TL neuro

November 17, 2010

Genetic engineering against stimulant dependence?

Filed under: Cocaine, MDMA, SfN Annual Meeting 2010 — Tags: , — mtaffe @ 5:59 pm

In the 1997 film Gattica, the human species had perfected itself through genetic engineering of its offspring. Well, the richer parts of the species had done so, anyway, creating a tiered society. A poster presented at the Society for Neuroscience Annual Meeting 2010 provided a clue towards engineering a more-perfect human. In this case, one that is resistant to developing dependence on stimulant class drugs of abuse.

Fontana and colleagues presented data (Abstract 545.15 “Why are some serotonin and dopamine transporters more promiscuous?“) that described a more-selective version of the dopamine transporter (DAT) and serotonin transporter (SERT).

The DAT, in particular, is a target of many stimulant class drugs of abuse such as cocaine and methamphetamine. This is considered to be a significant treatment target since the National Institutes on Drug Abuse has funded many a study attempting to create drugs which interact with the DAT and might therefore serve as agonist therapy for stimulant dependence.

The SERT is also affected by stimulant class drugs, although different drugs will have stronger or weaker effects at the SERT relative to their effects at the DAT. The amphetamine derivative drug 3,4-methylenedioxymethamphetamine (MDMA) is one that has more SERT activity than is typical for stimulants, and it is very likely this combined DAT/SERT activity that gives MDMA (known as ‘Ecstasy’ in street use) its special subjective character.

This promiscuity of these endogenous chemical signalling mechanisms are a common (perhaps inevitable) gateway for exogenous drugs that people find enjoyable. The drugs are able to interact with brain mechanisms that have an endogenous purpose, producing similar effects to those of a neurotransmitter made by the body in normal function. This includes the DAT and the SERT which are flexible enough to be activated and/or blocked by many molecules other than dopamine and serotonin. Naturally, they are not identical in effect- there are minor or even major differences in structure between dopamine and the exogenous drugs which also interact with the dopamine transporter. Likewise for serotonin and exogenous serotonergic drugs.

But what if the SERT and DAT were highly selective for their endogenous substrates?

Fontana and colleagues took SERT and DAT genes derived from a parasite, Schistosoma mansoni. This is a parasite which causes human disease including (from the Wikipedia entry):

This “acute schistosomiasis” is not, however, as important as the chronic forms of the disease. For S. mansoni and S. japonicum these are “intestinal” and “hepatic schistosomiasis”, associated with formation of granulomas around trapped eggs lodged in the intestinal wall or in the liver, respectively. The hepatic form of the disease is the most important, granulomas here giving rise to fibrosis of the liver and hepatosplenomegaly in severe cases. Symptoms and signs depend on the number and location of eggs trapped in the tissues. Initially, the inflammatory reaction is readily reversible. In the latter stages of the disease, the pathology is associated with collagen deposition and fibrosis resulting in organ damage that may be only partially reversible.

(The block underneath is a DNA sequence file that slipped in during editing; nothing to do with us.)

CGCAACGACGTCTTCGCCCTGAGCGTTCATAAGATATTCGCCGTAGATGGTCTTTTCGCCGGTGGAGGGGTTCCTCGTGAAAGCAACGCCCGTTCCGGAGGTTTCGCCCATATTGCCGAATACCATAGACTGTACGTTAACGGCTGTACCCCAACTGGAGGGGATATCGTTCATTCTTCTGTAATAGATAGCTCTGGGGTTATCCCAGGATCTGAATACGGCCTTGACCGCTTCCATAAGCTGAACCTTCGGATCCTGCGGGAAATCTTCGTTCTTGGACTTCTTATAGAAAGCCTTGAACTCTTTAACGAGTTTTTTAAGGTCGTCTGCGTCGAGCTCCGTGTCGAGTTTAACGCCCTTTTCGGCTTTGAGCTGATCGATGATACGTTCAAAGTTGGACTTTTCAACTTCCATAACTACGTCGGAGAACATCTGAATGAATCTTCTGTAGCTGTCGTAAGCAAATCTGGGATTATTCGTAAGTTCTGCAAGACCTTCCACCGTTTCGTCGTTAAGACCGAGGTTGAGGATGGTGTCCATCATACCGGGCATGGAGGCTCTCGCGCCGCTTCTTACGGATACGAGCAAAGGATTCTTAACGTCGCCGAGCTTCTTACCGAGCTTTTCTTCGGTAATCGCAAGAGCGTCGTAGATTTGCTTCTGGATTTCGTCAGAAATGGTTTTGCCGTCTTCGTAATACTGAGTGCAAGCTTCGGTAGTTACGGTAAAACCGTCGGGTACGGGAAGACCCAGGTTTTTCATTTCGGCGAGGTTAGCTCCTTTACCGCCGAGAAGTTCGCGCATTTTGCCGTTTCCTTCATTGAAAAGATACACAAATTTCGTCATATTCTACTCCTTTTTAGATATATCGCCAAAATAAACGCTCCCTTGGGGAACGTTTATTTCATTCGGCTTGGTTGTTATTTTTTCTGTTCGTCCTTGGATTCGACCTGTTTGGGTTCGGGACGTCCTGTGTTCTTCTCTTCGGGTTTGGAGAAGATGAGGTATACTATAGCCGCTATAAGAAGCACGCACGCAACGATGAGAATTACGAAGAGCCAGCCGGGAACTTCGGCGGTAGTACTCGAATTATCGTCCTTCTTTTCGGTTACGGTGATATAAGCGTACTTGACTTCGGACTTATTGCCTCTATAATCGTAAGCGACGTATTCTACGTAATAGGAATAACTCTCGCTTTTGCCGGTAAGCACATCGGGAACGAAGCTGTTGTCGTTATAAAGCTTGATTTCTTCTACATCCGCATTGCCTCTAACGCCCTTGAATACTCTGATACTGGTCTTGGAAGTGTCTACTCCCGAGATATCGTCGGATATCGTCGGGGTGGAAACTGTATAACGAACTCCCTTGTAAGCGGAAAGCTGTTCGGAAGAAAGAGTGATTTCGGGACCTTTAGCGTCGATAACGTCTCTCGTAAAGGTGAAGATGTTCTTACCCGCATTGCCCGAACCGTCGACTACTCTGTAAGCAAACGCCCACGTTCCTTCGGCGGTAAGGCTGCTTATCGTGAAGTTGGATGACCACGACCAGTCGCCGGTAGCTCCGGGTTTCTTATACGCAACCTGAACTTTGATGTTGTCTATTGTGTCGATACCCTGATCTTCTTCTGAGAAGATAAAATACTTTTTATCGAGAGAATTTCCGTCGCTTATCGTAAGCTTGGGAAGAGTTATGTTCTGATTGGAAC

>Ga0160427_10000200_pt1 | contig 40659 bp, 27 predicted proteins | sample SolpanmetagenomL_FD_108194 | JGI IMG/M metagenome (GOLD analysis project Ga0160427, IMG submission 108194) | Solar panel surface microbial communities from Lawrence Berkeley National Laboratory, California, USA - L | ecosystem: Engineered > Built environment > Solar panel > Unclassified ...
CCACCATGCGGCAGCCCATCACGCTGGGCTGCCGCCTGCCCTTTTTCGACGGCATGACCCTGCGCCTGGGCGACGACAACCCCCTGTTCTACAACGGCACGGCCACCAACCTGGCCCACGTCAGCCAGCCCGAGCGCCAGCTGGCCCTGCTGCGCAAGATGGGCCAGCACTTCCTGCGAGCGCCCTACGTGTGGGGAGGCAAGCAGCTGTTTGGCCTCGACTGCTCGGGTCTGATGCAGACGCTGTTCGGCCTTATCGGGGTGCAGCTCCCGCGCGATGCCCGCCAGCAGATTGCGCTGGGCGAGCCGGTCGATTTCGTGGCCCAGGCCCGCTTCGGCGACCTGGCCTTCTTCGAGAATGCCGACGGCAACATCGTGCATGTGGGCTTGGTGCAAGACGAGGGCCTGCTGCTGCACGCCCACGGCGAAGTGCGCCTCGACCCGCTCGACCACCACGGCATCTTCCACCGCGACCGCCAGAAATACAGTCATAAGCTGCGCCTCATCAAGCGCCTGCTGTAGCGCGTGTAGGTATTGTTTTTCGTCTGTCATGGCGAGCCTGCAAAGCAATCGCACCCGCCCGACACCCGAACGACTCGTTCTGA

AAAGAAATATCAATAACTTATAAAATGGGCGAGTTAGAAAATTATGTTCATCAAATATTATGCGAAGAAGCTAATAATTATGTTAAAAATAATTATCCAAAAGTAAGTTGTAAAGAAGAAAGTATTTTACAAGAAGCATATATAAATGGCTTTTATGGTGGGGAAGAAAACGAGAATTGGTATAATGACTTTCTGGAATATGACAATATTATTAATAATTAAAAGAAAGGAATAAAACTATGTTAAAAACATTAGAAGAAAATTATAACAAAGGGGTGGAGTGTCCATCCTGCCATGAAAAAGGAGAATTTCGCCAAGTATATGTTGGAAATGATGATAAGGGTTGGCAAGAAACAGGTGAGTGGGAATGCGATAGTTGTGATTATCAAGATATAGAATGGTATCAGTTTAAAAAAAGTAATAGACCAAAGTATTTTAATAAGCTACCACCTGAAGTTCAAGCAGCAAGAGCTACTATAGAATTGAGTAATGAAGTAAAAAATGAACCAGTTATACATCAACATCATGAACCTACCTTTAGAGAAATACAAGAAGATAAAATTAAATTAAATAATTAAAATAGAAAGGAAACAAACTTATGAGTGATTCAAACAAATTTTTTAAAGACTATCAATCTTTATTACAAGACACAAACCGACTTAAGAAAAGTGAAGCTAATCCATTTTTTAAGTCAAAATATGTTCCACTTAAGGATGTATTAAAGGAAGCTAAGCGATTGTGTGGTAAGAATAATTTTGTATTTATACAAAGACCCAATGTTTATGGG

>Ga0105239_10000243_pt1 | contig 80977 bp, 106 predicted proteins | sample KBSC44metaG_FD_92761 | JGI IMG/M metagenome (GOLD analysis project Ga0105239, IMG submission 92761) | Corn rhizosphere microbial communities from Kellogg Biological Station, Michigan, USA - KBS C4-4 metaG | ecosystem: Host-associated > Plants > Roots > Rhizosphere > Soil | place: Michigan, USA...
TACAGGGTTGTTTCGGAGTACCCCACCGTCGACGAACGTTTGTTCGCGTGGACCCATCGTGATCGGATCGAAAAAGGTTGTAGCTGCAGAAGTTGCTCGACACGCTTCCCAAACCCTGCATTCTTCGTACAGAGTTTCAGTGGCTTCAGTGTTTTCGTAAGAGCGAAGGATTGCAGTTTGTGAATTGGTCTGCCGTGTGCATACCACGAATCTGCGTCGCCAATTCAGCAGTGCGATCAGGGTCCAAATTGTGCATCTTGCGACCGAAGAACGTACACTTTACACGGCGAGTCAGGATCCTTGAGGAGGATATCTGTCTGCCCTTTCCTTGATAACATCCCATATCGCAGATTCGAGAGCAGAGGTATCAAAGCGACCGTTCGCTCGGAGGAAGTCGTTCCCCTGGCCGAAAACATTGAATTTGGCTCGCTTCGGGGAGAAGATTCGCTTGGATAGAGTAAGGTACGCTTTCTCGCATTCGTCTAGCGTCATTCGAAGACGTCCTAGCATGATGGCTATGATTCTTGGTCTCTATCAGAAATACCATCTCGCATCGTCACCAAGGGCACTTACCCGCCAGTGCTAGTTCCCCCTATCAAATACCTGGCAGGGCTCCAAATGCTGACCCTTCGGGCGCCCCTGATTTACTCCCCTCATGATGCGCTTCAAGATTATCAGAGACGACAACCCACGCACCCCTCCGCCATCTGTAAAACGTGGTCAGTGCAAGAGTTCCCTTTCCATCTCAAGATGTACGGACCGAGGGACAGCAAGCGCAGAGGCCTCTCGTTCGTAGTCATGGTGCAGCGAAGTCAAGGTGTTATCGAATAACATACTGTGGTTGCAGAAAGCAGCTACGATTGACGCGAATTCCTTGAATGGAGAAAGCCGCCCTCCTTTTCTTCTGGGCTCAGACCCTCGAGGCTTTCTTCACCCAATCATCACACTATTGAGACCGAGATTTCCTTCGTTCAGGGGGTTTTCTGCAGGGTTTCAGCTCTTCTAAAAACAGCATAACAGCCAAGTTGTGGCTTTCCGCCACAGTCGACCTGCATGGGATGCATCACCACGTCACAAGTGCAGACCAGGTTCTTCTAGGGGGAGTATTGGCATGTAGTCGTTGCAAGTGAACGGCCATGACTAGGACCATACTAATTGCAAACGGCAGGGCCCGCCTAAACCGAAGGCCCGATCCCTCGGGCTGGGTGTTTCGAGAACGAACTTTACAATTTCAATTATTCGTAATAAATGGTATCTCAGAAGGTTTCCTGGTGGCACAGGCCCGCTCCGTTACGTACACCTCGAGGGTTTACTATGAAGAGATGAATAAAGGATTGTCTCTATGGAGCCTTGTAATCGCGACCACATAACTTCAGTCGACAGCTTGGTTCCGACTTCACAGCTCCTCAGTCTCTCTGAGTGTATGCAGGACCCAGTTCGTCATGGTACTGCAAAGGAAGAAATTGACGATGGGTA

Nasty. It turns out that this parasite expresses SERT and DAT on the external membrane; the author informed me that if you deprive the S. mansoni of exogenous serotonin you can kill it so this is not a trivial feature of the organism. Yet S. mansoni also has tryptophan hydrolase which is essential in the synthesis of serotonin. So it apparently makes serotonin internally as well.

Fontana and colleagues performed binding experiments in which they expressed the human and S. mansoni versions of SERT and DAT in cell systems and evaluated their respective ability to bind serotonin, dopamine, d-amphetamine and MDMA (in addition to some other compounds). The authors found that the hSERT and SmSERT were nearly identical in their binding of serotonin and the hDAT and SmDAT were likewise identical in their binding of dopamine.

The interesting bit was that the affinities for recreational stimulant class drugs differed considerably. The binding affinity (Ki) for inhibiting serotonin transport at the hSERT was 2.7 and 27.1 micromolar for MDMA and d-amphetamine respectively. The binding to SmSERT required much higher concentrations (312.8 and 393 micromolar for MDMA and d-amphetamine).

A similar story was presented for d-amphetamine inhibition of dopamine transport via the hDAT (0.25 micromolar) and SmDAT (10 micromolar).

The rest of the poster focused on the extracellular loop 6 of the SERT and some mutation studies demonstrating that this was involved in conferring or blocking affinity of the SERT for MDMA and d-amphetamine. The presenting author of course was interested in using this type of information to learn more about designing therapeutic drugs that might interact with the SERT. For example, the most famous antidepressant drugs, the SSRI’s are Selective Serotonin Reuptake Inhibitors- i.e., they work through blocking the SERT. Ritalin, the most known treatment for Attention Deficit Hyperactivity Disorder works by blocking the DAT. The more we know about how these transport molecules work, the better we can design drugs to have a desired function while avoiding undesired function. That’s the drug-development theory anyway.

It is much more fun to speculate about the glorious genetic future in which we could engineer our offspring to lack the ability to respond positively to amphetamine or MDMA, though, isn’t it?

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